Usability & E-Commerce in the Credit Crunch


The current economic climate is a difficult time for any business, and for any individual. So why is it that while one time high rolling retailers such as Zavvi and Woolworths have both gone into administration, web-based retailers such as and Amazon have both just seen some of their best figures to date. Although it is certain that there are many reasons for this, this article will delve into the e-commerce world to look at website usability as a factor in the success or failure of a business.

Against the background of poor sales and failing retailers you might wonder whether companies can afford to focus on the usability of e-commerce. After all if large retailers with an established web presence can go to the wall, shouldn’t companies be merely focusing their efforts on staying in business? The answer is that, yes, companies definitely need to be focusing on maximising sales and keeping costs down, but a usable and effective e-commerce solution will play a key role in this.

It’s a confidence thing

Research has consistently shown that e-commerce sites that aren’t usable suffer from poor sales and are far more expensive to support. At this time where consumers are particularly cost conscious and unsure whether to spend what money they do have, usability issues can shatter their already fragile confidence and prevent them from making a purchase.

Don’t lose me

It is very important that the site itself is not the reason to cause customers to abandon their purchase. It may seem obvious, but common pitfalls can include:

  1. Having no clear route to purchase;
  2. Providing confusing and ambiguous product information;
  3. Having a lengthy and convoluted checkout process.

An uncertain and uncommitted customer is less likely to accept any usability hiccups like these and ultimately will be less likely to buy anything. Consider’s recent high profile marketing campaign which puts ‘ease of use ‘at the forefront of its message and shows how it can be used as a positive differentiator in a crowded and commoditised market place.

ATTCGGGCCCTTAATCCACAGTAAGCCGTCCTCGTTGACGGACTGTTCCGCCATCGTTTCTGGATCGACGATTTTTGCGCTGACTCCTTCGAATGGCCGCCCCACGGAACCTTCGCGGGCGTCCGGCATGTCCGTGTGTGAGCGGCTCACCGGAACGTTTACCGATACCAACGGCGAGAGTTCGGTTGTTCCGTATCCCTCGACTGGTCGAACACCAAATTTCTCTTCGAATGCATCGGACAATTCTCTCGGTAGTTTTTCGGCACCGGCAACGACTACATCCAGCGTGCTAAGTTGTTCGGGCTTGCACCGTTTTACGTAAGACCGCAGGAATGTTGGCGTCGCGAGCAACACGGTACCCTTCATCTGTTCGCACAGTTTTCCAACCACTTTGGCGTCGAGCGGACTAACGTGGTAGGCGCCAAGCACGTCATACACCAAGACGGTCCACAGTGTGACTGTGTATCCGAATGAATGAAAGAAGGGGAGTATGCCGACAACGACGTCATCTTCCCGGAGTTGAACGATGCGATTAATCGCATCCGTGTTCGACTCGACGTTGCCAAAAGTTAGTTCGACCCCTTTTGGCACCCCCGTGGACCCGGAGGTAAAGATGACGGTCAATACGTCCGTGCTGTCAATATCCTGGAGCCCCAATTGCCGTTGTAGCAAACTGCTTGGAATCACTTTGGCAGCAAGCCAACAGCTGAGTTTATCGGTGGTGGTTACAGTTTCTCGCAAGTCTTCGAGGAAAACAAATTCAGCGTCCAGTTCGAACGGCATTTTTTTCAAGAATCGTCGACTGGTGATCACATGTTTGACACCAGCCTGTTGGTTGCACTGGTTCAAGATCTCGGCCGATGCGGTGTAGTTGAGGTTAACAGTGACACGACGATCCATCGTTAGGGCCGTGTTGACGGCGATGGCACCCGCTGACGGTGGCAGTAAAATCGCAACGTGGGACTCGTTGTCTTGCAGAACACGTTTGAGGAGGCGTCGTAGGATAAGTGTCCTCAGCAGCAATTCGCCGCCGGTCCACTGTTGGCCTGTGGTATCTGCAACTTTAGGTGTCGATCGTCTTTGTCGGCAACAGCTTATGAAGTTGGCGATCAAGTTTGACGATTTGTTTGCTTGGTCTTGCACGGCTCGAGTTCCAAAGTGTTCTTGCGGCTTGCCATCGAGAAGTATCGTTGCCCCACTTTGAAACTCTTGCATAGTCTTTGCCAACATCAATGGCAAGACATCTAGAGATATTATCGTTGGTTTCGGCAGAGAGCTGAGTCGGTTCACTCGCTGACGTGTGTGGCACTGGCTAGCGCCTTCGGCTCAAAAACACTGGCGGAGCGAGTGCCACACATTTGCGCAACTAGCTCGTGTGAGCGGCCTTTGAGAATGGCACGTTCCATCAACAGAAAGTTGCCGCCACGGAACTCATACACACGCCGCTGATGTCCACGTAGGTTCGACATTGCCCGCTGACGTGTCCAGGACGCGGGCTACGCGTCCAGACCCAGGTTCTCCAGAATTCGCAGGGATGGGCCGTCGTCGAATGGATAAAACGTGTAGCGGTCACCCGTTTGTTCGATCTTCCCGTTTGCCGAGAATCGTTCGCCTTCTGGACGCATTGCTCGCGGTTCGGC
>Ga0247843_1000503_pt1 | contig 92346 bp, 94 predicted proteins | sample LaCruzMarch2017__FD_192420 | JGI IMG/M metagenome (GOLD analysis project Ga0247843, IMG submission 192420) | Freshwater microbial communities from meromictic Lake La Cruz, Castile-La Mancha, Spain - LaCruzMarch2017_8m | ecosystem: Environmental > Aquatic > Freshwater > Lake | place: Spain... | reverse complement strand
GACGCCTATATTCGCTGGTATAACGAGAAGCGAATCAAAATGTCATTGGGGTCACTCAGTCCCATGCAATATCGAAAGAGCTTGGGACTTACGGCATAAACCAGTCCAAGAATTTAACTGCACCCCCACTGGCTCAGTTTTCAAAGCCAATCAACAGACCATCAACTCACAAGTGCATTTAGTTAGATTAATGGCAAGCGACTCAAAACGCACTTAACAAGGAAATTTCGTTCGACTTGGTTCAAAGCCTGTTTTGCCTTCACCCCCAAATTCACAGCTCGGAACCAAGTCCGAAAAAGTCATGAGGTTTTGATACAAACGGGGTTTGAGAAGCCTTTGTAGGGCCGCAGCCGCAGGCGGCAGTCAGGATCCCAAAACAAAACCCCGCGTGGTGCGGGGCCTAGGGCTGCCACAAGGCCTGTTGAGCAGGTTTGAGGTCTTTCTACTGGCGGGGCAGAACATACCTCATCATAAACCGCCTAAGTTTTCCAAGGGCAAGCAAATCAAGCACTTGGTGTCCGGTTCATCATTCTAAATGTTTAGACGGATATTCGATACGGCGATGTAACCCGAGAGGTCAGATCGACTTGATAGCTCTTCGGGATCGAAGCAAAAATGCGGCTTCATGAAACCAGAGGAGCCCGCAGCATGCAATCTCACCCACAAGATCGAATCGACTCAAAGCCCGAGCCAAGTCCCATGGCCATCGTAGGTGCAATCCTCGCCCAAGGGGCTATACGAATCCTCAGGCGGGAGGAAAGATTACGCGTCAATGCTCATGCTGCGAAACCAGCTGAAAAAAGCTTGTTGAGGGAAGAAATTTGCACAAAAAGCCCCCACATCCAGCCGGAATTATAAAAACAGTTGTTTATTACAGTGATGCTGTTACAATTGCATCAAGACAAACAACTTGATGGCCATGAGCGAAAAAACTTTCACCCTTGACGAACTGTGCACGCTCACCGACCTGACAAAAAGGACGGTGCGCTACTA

I want Value or Quality, both if I can get it

Site owners need to recognise that customers are increasingly value conscious and target their promotions accordingly. For example, focuses heavily on deals and discounts. This, coupled with an aggressive advertising campaign ensured they were well placed to survive the lean Christmas period.

Stack them high and sell them cheap isn’t the most original plan however, and it didn’t save Woolworths or Zavvi, so it’s interesting to see that trends are also emerging that suggest that people are increasingly focusing on quality products that will last rather than budget products that may be less durable.

This provides site owners with two potential strategies for targeting customers, but in each case the clarity of communication and how it is converted into a sale will be key. The usability of this experience will be paramount.

What should I do?

Based on our extensive experience of providing usable solutions Nomensa have identified several key guidelines to help e-commerce site owners ensure that their site doesn’t suffer from the most common usability pitfalls.

  1. Ensure that there is a clear call to action to make a purchase – if the customer can’t work out how to buy your product then there is no chance of making a sale;
  2. Ensure that customers can see a price for each product – this may seem obvious, but there are many sites that are guilty of this cardinal usability sin;